(Bloomberg) -- European stocks sank for a second day, mirroring a sharp pull-back in Asian shares, as the prospect of higher U.S. tariffs on Chinese goods looked increasingly likely, hammering cyclical sectors such as mining and autos.
The Stoxx Europe 600 Index retreated 0.7 percent, after falling 0.5 percent on Wednesday. Germany’s exporters-heavy DAX index was down 1.7%. Gauges for basic resources and autos sectors were down 2.5 percent and 1.9 percent respectively. They have been the biggest casualties of the global trade tensions so far, with both sectors down about 12 percent since mid-June.
The latest flare up in the trade spat has also sent shock waves in the derivatives market, with the Euro Stoxx 50 Volatility Index, known as the VStoxx, jumping 28 percent so far this week, signaling a volatile start to August.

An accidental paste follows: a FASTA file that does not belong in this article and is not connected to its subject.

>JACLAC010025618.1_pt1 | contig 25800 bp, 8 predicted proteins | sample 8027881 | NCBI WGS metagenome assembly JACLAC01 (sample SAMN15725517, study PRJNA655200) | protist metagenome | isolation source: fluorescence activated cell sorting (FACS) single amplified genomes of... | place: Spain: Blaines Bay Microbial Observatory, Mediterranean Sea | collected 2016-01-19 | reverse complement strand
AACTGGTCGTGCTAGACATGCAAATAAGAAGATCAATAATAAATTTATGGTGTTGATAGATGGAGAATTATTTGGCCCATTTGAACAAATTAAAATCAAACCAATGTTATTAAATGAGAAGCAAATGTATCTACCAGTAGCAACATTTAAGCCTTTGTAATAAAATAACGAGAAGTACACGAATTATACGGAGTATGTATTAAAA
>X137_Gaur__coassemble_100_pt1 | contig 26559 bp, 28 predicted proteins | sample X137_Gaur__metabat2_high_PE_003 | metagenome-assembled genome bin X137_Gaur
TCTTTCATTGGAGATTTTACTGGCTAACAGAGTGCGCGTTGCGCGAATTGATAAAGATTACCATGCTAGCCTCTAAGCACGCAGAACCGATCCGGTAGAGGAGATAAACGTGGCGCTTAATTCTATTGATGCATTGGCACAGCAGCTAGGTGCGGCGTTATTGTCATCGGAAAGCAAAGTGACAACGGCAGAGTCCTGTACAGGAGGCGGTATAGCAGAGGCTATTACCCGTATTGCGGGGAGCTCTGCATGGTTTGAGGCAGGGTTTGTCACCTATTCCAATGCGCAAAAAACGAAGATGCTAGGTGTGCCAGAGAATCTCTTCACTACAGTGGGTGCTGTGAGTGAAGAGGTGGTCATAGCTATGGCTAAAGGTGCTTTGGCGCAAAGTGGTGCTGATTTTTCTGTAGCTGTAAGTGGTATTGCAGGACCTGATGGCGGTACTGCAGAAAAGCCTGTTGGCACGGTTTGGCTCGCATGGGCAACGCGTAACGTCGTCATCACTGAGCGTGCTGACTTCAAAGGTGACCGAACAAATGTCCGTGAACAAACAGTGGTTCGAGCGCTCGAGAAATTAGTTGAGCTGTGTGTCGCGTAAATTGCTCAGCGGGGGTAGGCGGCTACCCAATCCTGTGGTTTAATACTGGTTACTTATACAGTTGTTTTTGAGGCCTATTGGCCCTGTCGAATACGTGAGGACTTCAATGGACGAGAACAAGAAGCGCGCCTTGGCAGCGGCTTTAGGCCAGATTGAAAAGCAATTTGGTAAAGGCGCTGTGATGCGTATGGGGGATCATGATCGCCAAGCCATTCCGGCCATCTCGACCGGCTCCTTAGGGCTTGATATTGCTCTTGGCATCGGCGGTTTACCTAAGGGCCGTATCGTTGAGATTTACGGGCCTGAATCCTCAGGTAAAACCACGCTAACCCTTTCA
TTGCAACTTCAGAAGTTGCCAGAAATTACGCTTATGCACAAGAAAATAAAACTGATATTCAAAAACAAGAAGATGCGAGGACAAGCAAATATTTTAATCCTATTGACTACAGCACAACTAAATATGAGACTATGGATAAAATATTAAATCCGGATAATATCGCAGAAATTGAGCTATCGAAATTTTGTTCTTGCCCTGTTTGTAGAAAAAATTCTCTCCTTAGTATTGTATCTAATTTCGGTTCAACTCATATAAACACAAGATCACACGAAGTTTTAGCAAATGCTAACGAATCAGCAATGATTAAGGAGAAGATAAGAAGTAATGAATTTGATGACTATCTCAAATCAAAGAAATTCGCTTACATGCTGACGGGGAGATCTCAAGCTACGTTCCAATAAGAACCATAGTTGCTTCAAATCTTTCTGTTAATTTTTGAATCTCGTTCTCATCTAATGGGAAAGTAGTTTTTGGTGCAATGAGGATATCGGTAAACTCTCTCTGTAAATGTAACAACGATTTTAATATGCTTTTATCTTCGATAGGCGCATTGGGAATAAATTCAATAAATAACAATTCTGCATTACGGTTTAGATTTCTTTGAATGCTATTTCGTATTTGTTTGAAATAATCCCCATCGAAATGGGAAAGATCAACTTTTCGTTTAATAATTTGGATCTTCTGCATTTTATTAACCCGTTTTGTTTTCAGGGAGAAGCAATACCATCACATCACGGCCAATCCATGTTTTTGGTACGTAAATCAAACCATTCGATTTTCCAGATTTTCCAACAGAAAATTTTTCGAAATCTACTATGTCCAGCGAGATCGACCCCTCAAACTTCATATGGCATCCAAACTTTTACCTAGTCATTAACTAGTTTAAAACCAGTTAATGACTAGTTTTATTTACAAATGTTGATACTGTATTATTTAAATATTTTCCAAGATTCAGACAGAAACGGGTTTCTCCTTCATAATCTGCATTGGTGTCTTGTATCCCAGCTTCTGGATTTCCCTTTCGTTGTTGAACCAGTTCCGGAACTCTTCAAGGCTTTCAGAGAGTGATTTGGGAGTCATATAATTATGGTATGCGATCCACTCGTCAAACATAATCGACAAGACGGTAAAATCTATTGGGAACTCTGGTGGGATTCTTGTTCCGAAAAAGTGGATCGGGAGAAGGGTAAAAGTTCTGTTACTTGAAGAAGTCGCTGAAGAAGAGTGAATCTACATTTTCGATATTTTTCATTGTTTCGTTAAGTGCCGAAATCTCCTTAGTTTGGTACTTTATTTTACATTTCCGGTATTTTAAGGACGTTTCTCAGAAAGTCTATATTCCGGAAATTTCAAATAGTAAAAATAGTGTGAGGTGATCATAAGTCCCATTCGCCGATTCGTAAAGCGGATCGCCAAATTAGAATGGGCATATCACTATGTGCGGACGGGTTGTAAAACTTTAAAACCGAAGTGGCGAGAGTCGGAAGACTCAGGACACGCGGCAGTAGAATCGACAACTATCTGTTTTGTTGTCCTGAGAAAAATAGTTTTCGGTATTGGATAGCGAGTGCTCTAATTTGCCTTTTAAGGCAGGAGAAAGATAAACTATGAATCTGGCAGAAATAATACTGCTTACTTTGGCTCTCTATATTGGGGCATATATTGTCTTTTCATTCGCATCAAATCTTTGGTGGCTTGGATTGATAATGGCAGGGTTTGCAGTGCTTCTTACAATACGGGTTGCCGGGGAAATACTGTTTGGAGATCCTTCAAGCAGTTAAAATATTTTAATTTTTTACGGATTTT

President Donald Trump has asked U.S. Trade Representative Robert Lighthizer to consider hiking the proposed tariff on $200 billion of Chinese goods to 25 percent from 10 percent, increasing pressure on Beijing.
“I don’t think Mr. Trump will go ‘all in’ but for the moment it keeps investors on the sidelines watching what’s going on,” said Guillermo Hernandez Sampere, head of trading at MPPM EK in Eppstein, Germany. “Let the shorties have their share of the game. We’re in the middle of the reporting season and things don’t look scary at all.”
The busy earnings week is nearing its end, with Rolls-Royce Holdings surging today 4.2 percent after saying that full-year earnings will be at the upper end of a forecast range. Siemens AG slumped 3.8 percent after its third-quarter business profit missed estimates.
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